• Thirdy Ravena and Dwight Ramos were the Philippines' bright spots during the February window of the 2023 FIBA World Cup Asian Qualifiers
  • Their loss to New Zealand exposed the problems withholding the team from international success
  • Switching coaches at the last minute created problems for the Philippines

The Philippines already has a spot reserved in the 2023 FIBA World Cup as they are one of three host countries, but the national team wants to see where they currently stand amongst their regional peers.

Here are three of the biggest takeaways from the Philippines’ performance in the most recent FIBA World Cup Asian Qualifiers this past weekend.

Thirdy Ravena and Dwight Ramos are the program’s future

Young standouts Thirdy Ravena and Dwight Ramos were the standard-bearers for the Philippines during the recently-concluded window.

Ravena is seen by most local journalists and fans as the team’s No. 1 guy moving forward thanks to his nearly two-year stint in Japan’s B. League that has pushed his level of understanding for the game to a higher level.

He averaged 19 points on 46.9 percent shooting from the field, three boards, 3.5 assists and three steals over the two-game window.

Ramos followed Ravena to Japan a year after, and the pair have benefitted greatly from playing basketball overseas as the fruits of their labor became apparent during this window.

The 23-year-old had a strong showing himself with 17.5 points, seven rebounds, two steals, and 1.5 blocks.

The pair were the lone bright spots in their 88-63 drubbing at the hands of New Zealand this past Sunday, February 27 with Ravena scoring a team-high 23 points and Ramos having an 18-point, 10-rebound double-double.

It is no coincidence that the Philippines’ best performers during this window were the two players who have been playing in Japan, with Ravena being the first-ever player to be signed under the league’s Asian Player Quotas system back in 2020.

Ravena and Ramos’ performance during the February window will surely net them a spot in future international competitions as the Philippines hopes to become a major player in the world scene once again.

Dwight Ramos, Philippines
Dwight Ramos #24 of the Philippines shoots over New Zealand's Ethan Rusbatch #25 during the February window of the 2023 FIBA World Cup Asian Qualifiers on February 27, 2022. FIBA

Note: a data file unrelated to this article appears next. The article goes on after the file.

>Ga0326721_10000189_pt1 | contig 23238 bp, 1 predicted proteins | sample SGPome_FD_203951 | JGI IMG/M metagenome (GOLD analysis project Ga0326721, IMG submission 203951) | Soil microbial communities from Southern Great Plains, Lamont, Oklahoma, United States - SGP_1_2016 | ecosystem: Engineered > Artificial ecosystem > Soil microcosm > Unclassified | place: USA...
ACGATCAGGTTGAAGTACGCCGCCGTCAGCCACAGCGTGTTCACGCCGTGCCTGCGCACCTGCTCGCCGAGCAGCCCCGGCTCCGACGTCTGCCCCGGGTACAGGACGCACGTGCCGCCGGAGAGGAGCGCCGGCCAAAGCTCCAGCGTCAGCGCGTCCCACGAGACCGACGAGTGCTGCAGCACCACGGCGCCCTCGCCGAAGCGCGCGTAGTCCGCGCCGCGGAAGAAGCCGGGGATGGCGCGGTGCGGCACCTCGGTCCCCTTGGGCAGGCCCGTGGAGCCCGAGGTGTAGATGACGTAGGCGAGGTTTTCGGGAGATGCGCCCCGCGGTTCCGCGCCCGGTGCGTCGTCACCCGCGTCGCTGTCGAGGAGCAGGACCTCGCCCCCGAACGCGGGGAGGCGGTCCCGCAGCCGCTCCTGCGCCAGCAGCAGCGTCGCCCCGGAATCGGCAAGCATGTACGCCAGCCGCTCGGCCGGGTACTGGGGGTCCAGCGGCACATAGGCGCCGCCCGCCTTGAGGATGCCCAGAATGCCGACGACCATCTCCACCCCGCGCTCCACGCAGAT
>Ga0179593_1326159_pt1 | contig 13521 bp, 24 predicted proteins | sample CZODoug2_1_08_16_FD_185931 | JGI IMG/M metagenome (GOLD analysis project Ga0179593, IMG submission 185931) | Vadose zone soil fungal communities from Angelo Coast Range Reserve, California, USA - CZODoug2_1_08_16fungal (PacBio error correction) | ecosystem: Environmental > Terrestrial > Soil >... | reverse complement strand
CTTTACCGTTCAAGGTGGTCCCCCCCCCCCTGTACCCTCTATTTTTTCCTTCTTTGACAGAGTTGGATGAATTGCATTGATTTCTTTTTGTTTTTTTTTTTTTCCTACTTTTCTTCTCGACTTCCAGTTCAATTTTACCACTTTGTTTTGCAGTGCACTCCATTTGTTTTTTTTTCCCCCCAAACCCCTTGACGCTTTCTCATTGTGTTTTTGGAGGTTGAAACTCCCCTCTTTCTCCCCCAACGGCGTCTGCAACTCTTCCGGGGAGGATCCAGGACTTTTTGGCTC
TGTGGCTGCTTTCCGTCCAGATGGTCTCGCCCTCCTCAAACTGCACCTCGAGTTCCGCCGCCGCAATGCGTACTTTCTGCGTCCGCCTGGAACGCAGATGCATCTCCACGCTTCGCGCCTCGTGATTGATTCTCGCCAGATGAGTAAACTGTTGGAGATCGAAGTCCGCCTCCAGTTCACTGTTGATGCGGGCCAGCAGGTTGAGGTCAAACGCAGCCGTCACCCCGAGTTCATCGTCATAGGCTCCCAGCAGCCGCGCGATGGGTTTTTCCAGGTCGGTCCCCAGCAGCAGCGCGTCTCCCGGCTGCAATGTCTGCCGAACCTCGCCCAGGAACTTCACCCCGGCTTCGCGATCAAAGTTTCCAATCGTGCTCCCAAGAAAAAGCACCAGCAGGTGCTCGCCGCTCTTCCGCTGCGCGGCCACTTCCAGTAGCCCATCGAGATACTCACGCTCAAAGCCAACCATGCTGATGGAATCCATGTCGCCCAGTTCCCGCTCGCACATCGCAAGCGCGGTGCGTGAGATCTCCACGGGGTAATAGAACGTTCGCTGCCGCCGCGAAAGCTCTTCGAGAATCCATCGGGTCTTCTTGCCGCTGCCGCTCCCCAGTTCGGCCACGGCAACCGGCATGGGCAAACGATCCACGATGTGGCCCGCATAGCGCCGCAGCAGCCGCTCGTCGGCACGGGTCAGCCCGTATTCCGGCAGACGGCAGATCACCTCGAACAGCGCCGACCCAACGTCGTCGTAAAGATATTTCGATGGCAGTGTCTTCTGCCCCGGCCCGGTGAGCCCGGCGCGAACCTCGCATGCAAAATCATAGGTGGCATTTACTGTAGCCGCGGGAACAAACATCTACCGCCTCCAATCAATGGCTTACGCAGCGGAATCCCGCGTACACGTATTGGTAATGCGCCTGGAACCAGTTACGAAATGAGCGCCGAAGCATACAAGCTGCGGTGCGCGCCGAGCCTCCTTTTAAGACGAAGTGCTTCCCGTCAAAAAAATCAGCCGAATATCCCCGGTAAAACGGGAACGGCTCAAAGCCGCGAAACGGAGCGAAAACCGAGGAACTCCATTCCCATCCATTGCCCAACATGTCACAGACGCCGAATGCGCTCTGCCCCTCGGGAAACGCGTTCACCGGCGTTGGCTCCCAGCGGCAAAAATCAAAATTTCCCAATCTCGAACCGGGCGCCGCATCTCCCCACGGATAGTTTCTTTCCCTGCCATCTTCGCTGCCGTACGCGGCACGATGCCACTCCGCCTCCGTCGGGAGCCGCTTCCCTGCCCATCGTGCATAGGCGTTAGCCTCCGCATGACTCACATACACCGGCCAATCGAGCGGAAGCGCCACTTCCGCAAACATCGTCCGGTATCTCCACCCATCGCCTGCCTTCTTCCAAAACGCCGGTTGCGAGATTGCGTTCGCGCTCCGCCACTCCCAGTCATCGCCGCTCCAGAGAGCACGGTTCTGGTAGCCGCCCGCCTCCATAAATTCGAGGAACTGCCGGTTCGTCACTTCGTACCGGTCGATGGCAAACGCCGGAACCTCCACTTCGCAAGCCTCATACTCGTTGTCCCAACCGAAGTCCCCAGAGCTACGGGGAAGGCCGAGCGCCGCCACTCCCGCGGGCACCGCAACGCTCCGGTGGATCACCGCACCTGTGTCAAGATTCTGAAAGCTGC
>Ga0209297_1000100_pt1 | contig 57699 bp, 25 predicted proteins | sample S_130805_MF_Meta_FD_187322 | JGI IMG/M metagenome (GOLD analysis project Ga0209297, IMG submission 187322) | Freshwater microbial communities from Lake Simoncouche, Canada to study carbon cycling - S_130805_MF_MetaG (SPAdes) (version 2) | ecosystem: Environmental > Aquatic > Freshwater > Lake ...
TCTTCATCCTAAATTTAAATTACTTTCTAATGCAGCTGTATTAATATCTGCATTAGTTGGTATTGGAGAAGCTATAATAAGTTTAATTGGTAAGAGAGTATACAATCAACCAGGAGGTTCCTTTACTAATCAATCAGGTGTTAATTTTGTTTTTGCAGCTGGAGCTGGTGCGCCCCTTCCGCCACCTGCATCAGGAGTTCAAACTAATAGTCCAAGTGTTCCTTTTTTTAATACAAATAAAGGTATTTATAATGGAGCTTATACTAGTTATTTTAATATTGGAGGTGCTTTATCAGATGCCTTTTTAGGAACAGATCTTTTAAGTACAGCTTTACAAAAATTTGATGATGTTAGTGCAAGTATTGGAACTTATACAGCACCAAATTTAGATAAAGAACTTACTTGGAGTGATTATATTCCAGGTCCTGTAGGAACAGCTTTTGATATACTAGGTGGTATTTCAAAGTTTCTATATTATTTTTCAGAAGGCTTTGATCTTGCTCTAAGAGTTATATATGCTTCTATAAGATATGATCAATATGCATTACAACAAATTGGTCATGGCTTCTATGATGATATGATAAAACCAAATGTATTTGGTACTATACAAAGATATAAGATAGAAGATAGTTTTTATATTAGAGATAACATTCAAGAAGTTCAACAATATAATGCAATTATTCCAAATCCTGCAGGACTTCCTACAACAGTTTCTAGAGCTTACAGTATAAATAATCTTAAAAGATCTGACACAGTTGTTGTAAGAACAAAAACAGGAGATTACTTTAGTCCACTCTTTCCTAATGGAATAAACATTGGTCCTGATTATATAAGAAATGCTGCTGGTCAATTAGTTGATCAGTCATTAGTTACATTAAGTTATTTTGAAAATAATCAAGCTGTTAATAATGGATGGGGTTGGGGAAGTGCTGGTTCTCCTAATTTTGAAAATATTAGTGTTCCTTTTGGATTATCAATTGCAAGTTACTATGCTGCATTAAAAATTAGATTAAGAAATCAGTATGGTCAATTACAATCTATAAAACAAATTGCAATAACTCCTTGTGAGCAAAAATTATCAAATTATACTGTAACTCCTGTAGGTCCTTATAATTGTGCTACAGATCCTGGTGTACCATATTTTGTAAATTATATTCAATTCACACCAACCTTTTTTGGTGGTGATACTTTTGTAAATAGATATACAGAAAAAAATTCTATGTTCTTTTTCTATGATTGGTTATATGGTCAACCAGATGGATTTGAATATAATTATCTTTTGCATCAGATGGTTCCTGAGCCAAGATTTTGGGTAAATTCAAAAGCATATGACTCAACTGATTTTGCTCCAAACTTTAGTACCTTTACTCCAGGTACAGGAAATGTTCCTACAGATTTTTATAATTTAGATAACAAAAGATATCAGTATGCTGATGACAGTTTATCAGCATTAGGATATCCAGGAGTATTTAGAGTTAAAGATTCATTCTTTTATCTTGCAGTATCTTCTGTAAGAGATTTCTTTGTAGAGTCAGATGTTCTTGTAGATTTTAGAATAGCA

Disaster against New Zealand exposes major problems

The Philippines’ disastrous performance against New Zealand exposed many of the problems that have been plaguing the national team in recent years.

New Zealand imposed its will on the Filipinos early on during the game as their combination of physicality and well-rounded style of play forced the island nation to keep searching for an answer on both ends of the ball.

Shooting guard Dion Prewster and power forward Tom Vodanovich were the main problem for the Philippine team as they combined for 40 of New Zealand’s 88 points.

When the final whistle blew, the New Zealanders had the advantage in nearly every category, aside from points generated from turnovers, as the Philippines failed to make any meaningful adjustments.

To their credit, the Filipinos were able to keep in step for much of the first half, but a disastrous stretch to close out the third quarter blew the game wide open for the New Zealanders.

The effort was not a problem for the Filipinos during this game as they had tons of it, but it was the general lack of game planning and communication throughout the team that spelled disaster for them.

It would have been interesting to see how their current lineup would fare against Asian rival South Korea, but they pulled out of the February window as their team dealt with players testing positive for COVID-19.

Thirdy Ravena, New Zealand
Thirdy Ravena #0 of the Philippines prepares to take his free throws against New Zealand in the February window of the 2023 FIBA World Cup Asian Qualifiers on February 27, 2022. FIBA

Last-Minute coaching change may have affected overall performance

The loss to New Zealand was a warning about why changing coaches at the last minute is never a great idea.

It was announced earlier in February that former Philippine men’s basketball team head coach Tab Baldwin would be stepping down to return to coaching his local collegiate team, Ateneo de Manila University, to another championship.

Local sports personality Bill Velasco wonderfully explained the loss of Baldwin as the men’s national team coach and everything that he had done for the program.

Vincent "Chot" Reyes, a longtime coach of the national team, returned to take the reins after Baldwin’s departure and was tasked with leading them to a successful outing during this window.

A victory against India was expected as the Philippines had the talent to overwhelm them, but his team’s lackluster performance against New Zealand was a major sticking point with fans watching live at the iconic Araneta Coliseum in Quezon City, Philippines.

Following the home-court loss to New Zealand, the 58-year-old coach of the national team revealed that he was expecting to be criticized by the fans ever since he took over for Baldwin.

Al Panlilio, the president of the country’s national sports association for basketball, also said on Friday, February 25 that he would reach out to both Baldwin and Reyes to discuss the future of the team.

The Philippines will have about three months to sort out all of the issues as they prepare for the next window, where they face India again on June 30.

Vincent "Chot" Reyes
Vincent "Chot" Reyes, head coach of the Philippine men's basketball team, sends signals to his players against New Zealand in the February window of the 2023 FIBA World Cup Asian Qualifiers on February 27, 2022. FIBA